Catechesis of the Good Shepherd ‘hands-on’ religious education gets a look in Texas
formation courses at St. Martha. “When I work with adults, I tell them to think about their favorite hobbies and how it feels for them to be that engaged with something that interests them,” she stated. “That is what we are trying to help the young child do – to make that connection early on so that is part of their personality and they really seek that out. Then they are much more intentional about their faith. It is the ultimate Montessori goal: the true end being the child’s religious development.”
Martha Burns, the formation co-sponsor at St. Martha, said Catechesis of the Good Shepherd is “thoroughly saturated in authentic Scripture, going far beyond a mere exposure to key stories, sayings and parables … It encourages even the youngest children – as well as the catechist – to reflect deeply about the meaning of these passages. God is the author of our textbook.”
Burns appreciates how the catechesis teaches children about the “liturgical actions and equipment of the Church” through hands-on contact with them. “Even the littlest children are led to understand the meaning of liturgical colors and the difference between an altar and an ambo,” she said. “In addition, they become familiar with the prayers and sacred gestures associated with liturgy, enabling them to enter into the mysteries more fully and planting priceless seeds for vocations.
“The Catechesis combines both knowledge of the ‘basics’ of Catholicism and a deep prayerful spirituality. The atrium is a place of silence, meditation and intense concentration nurturing ‘heart knowledge’ as well as ‘head knowledge’”
According to Burns, the catechesis also effectively nurtures the existing bonds between Jesus and the child through song, prayer, Scripture and the atrium. “We all search for a closer relationship with God. The deep faith and spirituality that saturates this program is a powerful reminder that the Holy Spirit is still working and is intimately involved with our holy Catholic Church,” she said. “The catechesis is based on the conviction that God and the child are in relationship. The child has a deep need to experience and a special capacity to enjoy the presence of God.”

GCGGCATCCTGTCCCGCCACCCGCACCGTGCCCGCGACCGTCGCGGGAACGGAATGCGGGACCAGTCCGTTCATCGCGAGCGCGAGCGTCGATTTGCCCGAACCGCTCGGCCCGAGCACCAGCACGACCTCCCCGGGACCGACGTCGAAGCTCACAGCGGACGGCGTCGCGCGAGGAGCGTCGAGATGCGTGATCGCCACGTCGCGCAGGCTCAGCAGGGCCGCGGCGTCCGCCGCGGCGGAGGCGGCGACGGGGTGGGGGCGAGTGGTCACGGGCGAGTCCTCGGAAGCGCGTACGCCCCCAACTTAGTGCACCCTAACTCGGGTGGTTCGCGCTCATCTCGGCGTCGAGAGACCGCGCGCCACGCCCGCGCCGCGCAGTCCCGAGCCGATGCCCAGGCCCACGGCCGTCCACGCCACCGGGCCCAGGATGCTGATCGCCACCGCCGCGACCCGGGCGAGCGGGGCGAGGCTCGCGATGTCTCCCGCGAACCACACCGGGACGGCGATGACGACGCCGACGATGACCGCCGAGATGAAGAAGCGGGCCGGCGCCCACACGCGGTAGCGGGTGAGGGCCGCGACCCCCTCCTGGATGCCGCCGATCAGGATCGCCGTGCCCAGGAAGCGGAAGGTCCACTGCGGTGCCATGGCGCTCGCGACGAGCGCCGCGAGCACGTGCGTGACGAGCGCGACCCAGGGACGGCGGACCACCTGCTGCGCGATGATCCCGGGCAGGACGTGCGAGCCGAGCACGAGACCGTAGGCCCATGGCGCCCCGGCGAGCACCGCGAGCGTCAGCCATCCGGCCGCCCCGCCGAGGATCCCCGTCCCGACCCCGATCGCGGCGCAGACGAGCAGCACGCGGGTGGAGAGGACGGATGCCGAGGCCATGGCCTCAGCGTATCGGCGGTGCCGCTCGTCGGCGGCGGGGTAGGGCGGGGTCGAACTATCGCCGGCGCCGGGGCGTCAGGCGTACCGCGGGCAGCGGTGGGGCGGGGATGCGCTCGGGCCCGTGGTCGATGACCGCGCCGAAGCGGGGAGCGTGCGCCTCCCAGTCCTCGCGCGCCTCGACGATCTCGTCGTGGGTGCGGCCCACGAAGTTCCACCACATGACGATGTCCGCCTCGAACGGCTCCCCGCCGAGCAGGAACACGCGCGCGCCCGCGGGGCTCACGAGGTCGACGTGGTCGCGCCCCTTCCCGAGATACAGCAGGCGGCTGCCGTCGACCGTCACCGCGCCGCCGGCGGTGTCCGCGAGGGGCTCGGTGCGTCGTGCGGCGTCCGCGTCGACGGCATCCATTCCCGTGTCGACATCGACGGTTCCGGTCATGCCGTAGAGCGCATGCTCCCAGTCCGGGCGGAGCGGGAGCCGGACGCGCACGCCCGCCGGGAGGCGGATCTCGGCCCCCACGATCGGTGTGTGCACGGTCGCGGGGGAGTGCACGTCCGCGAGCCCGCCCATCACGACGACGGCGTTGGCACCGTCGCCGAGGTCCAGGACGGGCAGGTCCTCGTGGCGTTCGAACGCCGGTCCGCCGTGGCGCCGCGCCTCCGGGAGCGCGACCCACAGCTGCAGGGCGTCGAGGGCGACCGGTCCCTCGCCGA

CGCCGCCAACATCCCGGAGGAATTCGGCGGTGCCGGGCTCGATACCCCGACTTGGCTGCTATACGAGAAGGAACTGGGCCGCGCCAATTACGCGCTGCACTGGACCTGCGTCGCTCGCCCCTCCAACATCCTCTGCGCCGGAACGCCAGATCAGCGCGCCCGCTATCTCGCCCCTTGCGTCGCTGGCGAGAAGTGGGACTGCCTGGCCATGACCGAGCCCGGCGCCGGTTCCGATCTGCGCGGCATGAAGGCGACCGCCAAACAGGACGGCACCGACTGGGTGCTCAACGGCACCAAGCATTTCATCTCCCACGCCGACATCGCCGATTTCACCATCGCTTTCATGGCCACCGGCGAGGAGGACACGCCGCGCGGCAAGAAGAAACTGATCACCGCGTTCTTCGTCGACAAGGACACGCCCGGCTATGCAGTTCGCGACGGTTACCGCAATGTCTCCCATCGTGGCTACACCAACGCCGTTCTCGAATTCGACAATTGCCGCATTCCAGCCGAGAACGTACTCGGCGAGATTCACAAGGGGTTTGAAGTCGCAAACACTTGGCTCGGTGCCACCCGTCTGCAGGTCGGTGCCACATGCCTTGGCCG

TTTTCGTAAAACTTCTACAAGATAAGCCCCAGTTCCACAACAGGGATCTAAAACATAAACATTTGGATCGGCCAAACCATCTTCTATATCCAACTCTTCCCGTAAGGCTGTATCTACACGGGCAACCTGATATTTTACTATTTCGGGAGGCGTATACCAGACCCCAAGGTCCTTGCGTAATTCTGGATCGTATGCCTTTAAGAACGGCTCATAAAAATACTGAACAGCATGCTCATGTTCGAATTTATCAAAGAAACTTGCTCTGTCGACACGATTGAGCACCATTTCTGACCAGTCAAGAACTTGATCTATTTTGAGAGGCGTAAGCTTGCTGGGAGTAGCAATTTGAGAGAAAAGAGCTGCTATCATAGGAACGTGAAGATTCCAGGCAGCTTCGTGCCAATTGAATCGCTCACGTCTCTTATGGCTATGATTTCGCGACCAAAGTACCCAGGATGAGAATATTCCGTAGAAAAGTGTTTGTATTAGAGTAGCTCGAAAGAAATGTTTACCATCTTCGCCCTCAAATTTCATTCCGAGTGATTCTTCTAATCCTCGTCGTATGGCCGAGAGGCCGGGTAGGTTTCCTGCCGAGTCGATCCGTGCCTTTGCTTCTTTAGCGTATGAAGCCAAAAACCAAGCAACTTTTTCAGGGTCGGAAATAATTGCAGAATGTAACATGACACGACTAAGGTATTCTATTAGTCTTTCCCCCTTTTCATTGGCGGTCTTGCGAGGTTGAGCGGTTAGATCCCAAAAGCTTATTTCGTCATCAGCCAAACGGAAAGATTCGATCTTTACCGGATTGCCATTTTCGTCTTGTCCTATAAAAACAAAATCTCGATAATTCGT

Peggy Rittenhouse of St. Martha Church initially became interested in the Catechesis of the Good Shepherd because of her fondness for young children. “It appeared to me that this was a very special way to work with children and introduce them, in some small way and yet in an effective way, to Jesus,” she said. “At St. Martha’s, I have also been introduced to the literature surrounding Catechesis of the Good Shepherd as well as national organizations.”
She found one instruction from formation leaders to be particularly special to her: “Both children and adults are in a ‘listening mode’ before the mystery of the liturgical celebration,” Rittenhouse noted.
Stimulating the ‘wonder and awe” in children
Barbara Molaison, a technology teacher at St. Martha School, said she is impressed with how much is conveyed to young people through few simple words. “The emphasis on stimulating the ‘wonder and awe’ of the mysteries of our faith really do tap the children,” she said of Catechesis of the Good Shepherd. “The children are free to form their own response without adults getting in the way. The relationship they form is uniquely theirs.”
The teacher views such active participation lending itself to the “developmental characteristics” of the children served. “It fosters in them the freedom to discover God in the manner and to the degree that they are ready to encounter Him. I think what is most powerful is that the children are simply allowed to fall in love with Jesus – the Good Shepherd,” she said. “When that relationship is formed I think everything else flows naturally and will be built on a solid foundation. The Montessori method or approach in this formation is key to the children forming their unique response. This atmosphere allows them to be in control of their own personal response.”
The formation course has helped Malaison acquire a much broader sense of the spirituality of the child and learn that the same “innate spirituality” still exists in adults. “The rites and rituals of our faith still have the power to touch our hearts and shape theirs. As I sit in training, I have truly become aware that this same child who enters the atrium is no different than the child who enters my computer lab at St. Martha Catholic School,” she said. “Everything I am learning in the Good Shepherd Formation serves me quite well as a teacher. It has made me more aware of the need to be a better facilitator. If I had to come up with one specific and dynamic facet of this formation, I think it would center on the importance of preparing the environment for the child and minimizing yourself so that you do not hinder the process.”
Malaison considers the positive and lasting qualities of Catechesis of the Good Shepherd to be infinite. “It is a wonderful program and provides the means of forming faith in the young child at a critical juncture in their development. It is a method that is in sync with who they are, where they are and who our loving God is for them,” she said. “It has the capacity to make them life-long learners in their faith. It fosters vocations, a life of service and a deep love of Christ.”
(For more information about Catechesis of the Good Shepherd, contact Charleen Katra in the archdiocesan CCE office at (713) 741-8793 or firstname.lastname@example.org.)
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This story was made available to Catholic Online by permission of The Texas Catholic Herald (www.texascatholicherald.org), official newspaper of the Archdiocese of Galveston-Houston, Texas.
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